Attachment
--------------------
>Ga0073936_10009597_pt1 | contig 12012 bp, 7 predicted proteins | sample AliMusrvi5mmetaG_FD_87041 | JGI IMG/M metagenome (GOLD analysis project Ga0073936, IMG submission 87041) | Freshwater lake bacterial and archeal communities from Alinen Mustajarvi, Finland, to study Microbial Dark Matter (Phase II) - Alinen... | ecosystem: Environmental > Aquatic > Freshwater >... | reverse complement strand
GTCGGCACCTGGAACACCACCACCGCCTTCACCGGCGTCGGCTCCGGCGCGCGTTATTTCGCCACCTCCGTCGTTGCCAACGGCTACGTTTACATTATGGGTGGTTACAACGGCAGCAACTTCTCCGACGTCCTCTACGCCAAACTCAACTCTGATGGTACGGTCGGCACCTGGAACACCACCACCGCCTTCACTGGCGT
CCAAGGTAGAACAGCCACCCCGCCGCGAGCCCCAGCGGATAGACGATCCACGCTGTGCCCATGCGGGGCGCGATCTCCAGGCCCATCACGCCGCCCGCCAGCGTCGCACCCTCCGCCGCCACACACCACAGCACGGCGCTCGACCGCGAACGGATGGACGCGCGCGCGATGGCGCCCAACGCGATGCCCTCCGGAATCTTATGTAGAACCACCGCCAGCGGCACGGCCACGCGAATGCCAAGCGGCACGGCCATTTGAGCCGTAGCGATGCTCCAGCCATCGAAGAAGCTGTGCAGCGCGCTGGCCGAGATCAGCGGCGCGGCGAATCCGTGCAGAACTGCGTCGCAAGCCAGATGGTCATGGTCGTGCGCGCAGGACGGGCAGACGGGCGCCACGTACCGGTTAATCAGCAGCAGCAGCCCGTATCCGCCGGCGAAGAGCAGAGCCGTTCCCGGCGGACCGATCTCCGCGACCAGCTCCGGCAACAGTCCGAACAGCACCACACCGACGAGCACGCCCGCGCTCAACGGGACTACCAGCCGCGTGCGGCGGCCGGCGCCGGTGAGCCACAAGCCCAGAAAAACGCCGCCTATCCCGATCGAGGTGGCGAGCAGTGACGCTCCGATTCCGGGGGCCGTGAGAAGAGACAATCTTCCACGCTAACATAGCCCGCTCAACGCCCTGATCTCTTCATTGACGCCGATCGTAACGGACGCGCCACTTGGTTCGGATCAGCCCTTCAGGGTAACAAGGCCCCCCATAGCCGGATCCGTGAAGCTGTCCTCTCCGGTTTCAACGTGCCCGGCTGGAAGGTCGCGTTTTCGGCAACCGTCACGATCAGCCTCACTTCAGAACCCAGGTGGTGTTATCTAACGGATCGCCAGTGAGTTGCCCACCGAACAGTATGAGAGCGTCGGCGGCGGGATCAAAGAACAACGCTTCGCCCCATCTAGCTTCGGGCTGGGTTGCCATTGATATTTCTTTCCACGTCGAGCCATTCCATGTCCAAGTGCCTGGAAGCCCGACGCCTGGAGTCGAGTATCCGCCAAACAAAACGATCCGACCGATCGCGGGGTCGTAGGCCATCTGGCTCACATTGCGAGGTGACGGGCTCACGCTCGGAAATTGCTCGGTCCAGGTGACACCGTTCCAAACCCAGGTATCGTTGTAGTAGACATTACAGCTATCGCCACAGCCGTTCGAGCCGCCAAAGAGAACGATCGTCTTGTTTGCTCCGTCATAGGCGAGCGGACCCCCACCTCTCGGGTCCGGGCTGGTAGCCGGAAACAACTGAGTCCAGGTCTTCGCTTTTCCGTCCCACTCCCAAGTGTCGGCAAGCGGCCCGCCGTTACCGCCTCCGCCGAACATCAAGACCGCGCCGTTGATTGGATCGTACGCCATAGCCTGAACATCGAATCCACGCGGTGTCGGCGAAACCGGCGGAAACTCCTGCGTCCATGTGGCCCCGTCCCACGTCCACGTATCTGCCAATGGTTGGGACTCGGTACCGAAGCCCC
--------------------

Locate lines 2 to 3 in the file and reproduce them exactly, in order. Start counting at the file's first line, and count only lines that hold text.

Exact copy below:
GTCGGCACCTGGAACACCACCACCGCCTTCACCGGCGTCGGCTCCGGCGCGCGTTATTTCGCCACCTCCGTCGTTGCCAACGGCTACGTTTACATTATGGGTGGTTACAACGGCAGCAACTTCTCCGACGTCCTCTACGCCAAACTCAACTCTGATGGTACGGTCGGCACCTGGAACACCACCACCGCCTTCACTGGCGT
CCAAGGTAGAACAGCCACCCCGCCGCGAGCCCCAGCGGATAGACGATCCACGCTGTGCCCATGCGGGGCGCGATCTCCAGGCCCATCACGCCGCCCGCCAGCGTCGCACCCTCCGCCGCCACACACCACAGCACGGCGCTCGACCGCGAACGGATGGACGCGCGCGCGATGGCGCCCAACGCGATGCCCTCCGGAATCTTATGTAGAACCACCGCCAGCGGCACGGCCACGCGAATGCCAAGCGGCACGGCCATTTGAGCCGTAGCGATGCTCCAGCCATCGAAGAAGCTGTGCAGCGCGCTGGCCGAGATCAGCGGCGCGGCGAATCCGTGCAGAACTGCGTCGCAAGCCAGATGGTCATGGTCGTGCGCGCAGGACGGGCAGACGGGCGCCACGTACCGGTTAATCAGCAGCAGCAGCCCGTATCCGCCGGCGAAGAGCAGAGCCGTTCCCGGCGGACCGATCTCCGCGACCAGCTCCGGCAACAGTCCGAACAGCACCACACCGACGAGCACGCCCGCGCTCAACGGGACTACCAGCCGCGTGCGGCGGCCGGCGCCGGTGAGCCACAAGCCCAGAAAAACGCCGCCTATCCCGATCGAGGTGGCGAGCAGTGACGCTCCGATTCCGGGGGCCGTGAGAAGAGACAATCTTCCACGCTAACATAGCCCGCTCAACGCCCTGATCTCTTCATTGACGCCGATCGTAACGGACGCGCCACTTGGTTCGGATCAGCCCTTCAGGGTAACAAGGCCCCCCATAGCCGGATCCGTGAAGCTGTCCTCTCCGGTTTCAACGTGCCCGGCTGGAAGGTCGCGTTTTCGGCAACCGTCACGATCAGCCTCACTTCAGAACCCAGGTGGTGTTATCTAACGGATCGCCAGTGAGTTGCCCACCGAACAGTATGAGAGCGTCGGCGGCGGGATCAAAGAACAACGCTTCGCCCCATCTAGCTTCGGGCTGGGTTGCCATTGATATTTCTTTCCACGTCGAGCCATTCCATGTCCAAGTGCCTGGAAGCCCGACGCCTGGAGTCGAGTATCCGCCAAACAAAACGATCCGACCGATCGCGGGGTCGTAGGCCATCTGGCTCACATTGCGAGGTGACGGGCTCACGCTCGGAAATTGCTCGGTCCAGGTGACACCGTTCCAAACCCAGGTATCGTTGTAGTAGACATTACAGCTATCGCCACAGCCGTTCGAGCCGCCAAAGAGAACGATCGTCTTGTTTGCTCCGTCATAGGCGAGCGGACCCCCACCTCTCGGGTCCGGGCTGGTAGCCGGAAACAACTGAGTCCAGGTCTTCGCTTTTCCGTCCCACTCCCAAGTGTCGGCAAGCGGCCCGCCGTTACCGCCTCCGCCGAACATCAAGACCGCGCCGTTGATTGGATCGTACGCCATAGCCTGAACATCGAATCCACGCGGTGTCGGCGAAACCGGCGGAAACTCCTGCGTCCATGTGGCCCCGTCCCACGTCCACGTATCTGCCAATGGTTGGGACTCGGTACCGAAGCCCC